Abstract: In this talk we’ll go over how to write code that is reproducible and easy for other people to work with.
We’ll start by talking about virtual environments. Virtual environments allow you to define the dependencies for your projects (such as NumPy or Matplotlib) and to keep these dependencies separated between projects. We’ll also outline some choices you have about how to manage your virtual environments.
Next we’ll talk about version control and why you should be using it even if you’re the only contributor to a project. Version control helps create a log of what work was done and why, and will give you the ability to go back when you inevitably make a change to your project that you can’t figure out how to undo.
Then we’ll discuss project structure by reviewing DrivenData’s Cookiecutter Data Science template. The template encourages a number of best practices, and makes it so that anyone familiar with the template will be able to look at your code for the first time will be reasonably well oriented.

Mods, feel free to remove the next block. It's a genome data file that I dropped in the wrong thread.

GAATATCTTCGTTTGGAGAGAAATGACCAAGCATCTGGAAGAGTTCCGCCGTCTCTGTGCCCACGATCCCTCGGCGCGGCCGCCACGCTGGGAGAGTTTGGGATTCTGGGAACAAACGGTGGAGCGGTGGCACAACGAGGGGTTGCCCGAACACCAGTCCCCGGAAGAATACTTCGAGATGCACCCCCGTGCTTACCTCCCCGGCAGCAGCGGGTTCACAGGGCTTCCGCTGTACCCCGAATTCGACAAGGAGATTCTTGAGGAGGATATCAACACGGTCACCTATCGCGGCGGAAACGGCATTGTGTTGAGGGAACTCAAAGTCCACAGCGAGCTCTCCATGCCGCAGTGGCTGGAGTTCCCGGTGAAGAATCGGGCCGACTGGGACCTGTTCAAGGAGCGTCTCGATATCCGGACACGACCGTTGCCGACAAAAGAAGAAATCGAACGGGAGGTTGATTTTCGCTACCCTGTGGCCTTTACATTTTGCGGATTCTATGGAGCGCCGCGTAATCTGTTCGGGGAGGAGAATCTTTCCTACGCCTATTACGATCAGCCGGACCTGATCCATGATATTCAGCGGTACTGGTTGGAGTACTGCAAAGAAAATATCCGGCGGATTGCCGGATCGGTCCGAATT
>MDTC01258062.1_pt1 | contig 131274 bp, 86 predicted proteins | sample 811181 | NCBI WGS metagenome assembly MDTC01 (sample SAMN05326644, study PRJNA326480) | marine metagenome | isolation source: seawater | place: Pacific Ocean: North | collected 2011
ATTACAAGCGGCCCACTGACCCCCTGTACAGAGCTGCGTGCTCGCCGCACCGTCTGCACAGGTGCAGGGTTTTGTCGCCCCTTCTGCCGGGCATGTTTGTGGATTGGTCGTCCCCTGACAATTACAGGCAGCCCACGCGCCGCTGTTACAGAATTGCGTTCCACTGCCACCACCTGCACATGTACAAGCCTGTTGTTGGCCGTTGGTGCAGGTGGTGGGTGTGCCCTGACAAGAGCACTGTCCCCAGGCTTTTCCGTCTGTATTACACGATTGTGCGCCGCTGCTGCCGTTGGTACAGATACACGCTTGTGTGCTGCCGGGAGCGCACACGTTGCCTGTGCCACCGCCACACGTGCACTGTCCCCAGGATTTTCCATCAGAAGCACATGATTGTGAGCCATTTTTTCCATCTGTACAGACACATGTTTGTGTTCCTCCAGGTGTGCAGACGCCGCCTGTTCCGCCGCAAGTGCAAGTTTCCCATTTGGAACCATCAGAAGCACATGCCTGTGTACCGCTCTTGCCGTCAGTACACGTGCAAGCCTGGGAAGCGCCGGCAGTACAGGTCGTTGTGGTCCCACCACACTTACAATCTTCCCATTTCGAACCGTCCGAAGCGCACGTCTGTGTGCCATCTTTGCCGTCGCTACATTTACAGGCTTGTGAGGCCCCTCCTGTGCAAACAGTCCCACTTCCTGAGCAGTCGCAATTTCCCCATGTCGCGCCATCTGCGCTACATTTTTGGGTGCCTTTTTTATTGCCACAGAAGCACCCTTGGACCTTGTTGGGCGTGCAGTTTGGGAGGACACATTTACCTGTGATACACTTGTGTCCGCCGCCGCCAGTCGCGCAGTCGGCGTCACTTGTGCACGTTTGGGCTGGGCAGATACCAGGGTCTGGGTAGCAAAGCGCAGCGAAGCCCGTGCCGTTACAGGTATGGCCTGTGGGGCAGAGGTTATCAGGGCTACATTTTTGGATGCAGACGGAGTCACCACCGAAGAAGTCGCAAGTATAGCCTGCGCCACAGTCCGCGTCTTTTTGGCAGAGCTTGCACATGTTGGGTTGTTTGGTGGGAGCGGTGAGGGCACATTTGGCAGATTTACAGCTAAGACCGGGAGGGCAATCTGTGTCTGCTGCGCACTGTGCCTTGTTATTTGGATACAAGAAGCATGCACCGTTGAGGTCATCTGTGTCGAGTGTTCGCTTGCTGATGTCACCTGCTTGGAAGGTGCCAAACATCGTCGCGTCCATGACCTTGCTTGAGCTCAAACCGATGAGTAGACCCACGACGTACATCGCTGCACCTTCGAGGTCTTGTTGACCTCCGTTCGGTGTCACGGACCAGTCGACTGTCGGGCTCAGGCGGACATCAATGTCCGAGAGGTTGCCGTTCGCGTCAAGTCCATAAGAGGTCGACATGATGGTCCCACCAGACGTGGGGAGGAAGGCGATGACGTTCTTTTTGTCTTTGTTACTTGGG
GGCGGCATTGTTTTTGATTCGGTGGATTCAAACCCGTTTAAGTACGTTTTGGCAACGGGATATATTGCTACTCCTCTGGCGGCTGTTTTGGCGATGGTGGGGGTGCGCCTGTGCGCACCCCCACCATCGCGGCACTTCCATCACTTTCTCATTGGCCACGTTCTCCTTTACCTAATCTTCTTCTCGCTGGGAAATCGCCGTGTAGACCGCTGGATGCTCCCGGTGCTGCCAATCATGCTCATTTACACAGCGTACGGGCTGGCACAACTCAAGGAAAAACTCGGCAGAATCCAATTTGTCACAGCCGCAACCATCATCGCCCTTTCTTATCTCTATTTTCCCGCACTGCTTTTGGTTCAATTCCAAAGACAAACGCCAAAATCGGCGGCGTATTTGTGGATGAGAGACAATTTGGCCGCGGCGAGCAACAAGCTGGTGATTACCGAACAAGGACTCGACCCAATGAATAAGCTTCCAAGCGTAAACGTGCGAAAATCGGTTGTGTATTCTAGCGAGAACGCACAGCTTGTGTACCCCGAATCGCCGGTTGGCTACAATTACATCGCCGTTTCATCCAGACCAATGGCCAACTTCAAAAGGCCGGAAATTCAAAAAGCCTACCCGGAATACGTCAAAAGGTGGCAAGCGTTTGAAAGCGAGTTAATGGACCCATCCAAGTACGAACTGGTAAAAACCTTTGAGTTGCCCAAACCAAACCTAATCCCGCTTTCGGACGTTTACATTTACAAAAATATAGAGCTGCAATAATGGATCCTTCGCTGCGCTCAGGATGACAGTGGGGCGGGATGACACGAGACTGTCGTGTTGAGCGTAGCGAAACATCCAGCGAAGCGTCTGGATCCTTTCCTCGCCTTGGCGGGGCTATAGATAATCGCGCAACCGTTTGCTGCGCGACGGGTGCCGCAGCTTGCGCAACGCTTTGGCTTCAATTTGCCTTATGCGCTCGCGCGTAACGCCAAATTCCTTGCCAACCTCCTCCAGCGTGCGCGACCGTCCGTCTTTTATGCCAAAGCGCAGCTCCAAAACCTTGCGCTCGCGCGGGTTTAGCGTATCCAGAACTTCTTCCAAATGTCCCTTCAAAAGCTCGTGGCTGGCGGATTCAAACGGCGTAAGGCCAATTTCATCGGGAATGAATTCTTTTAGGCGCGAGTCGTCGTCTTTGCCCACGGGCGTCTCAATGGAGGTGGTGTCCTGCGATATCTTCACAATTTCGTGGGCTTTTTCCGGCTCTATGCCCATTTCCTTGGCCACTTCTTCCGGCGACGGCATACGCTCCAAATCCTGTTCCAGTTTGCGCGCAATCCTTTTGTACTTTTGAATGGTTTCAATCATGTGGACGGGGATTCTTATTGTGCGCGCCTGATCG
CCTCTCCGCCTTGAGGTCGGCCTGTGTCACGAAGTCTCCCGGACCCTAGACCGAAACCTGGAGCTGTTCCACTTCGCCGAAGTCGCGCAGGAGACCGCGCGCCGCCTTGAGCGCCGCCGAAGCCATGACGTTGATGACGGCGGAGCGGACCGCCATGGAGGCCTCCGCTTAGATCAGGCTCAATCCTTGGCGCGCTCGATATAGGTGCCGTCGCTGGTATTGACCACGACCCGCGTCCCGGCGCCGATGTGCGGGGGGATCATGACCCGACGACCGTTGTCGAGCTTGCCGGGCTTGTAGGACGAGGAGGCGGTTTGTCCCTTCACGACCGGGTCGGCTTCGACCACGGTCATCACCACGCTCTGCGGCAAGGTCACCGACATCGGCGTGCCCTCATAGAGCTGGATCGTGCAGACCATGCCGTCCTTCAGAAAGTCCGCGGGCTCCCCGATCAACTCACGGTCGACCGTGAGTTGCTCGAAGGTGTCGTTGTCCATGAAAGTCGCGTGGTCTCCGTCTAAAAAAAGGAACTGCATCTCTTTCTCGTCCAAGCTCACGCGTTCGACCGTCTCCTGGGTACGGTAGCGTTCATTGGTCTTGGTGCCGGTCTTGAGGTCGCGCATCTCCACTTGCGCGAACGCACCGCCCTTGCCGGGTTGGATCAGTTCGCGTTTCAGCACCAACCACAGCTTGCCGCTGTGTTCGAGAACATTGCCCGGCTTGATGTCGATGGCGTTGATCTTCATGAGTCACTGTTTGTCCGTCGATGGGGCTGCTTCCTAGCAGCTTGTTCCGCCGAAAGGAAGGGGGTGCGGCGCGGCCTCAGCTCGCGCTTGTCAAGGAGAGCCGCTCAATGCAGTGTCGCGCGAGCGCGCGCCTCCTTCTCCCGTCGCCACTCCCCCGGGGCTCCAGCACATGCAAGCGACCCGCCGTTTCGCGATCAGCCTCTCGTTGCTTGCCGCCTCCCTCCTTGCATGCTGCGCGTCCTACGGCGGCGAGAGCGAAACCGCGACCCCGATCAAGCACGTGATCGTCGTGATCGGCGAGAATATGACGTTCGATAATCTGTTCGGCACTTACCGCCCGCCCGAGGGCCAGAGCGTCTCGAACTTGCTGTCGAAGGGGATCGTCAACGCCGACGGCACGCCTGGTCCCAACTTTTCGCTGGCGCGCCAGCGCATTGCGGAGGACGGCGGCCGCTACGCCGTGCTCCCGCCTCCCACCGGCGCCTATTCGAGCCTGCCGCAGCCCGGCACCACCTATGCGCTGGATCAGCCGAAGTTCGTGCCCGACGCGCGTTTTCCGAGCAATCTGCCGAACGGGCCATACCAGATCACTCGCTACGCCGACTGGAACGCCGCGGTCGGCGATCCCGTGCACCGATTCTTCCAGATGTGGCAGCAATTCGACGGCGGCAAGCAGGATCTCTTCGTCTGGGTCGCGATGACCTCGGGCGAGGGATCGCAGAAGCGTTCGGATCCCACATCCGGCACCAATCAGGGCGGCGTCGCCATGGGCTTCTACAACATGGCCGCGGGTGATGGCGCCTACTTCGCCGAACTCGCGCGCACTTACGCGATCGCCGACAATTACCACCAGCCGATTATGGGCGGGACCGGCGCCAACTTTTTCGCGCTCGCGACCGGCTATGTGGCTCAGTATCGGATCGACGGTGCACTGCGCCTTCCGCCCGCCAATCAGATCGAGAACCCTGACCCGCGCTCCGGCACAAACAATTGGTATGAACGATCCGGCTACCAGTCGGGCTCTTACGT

Finally, we’ll briefly cover why you should establish coding styles and always use a linter.
Bio: Michael is a data engineer at Amazon in San Diego. He works in the Buyer Risk Prevention team, whose mission is to keep Amazon stores safe and trustworthy by protecting customer accounts from takeover, fraud, and abuse. Before joining a “big tech” company he worked on an enterprise data warehouse migration project at Petco, and helped build the data science team at a startup called Classy. He’s most passionate about doing work that makes a positive impact and helps give everyone in the world equal opportunity to do what they love.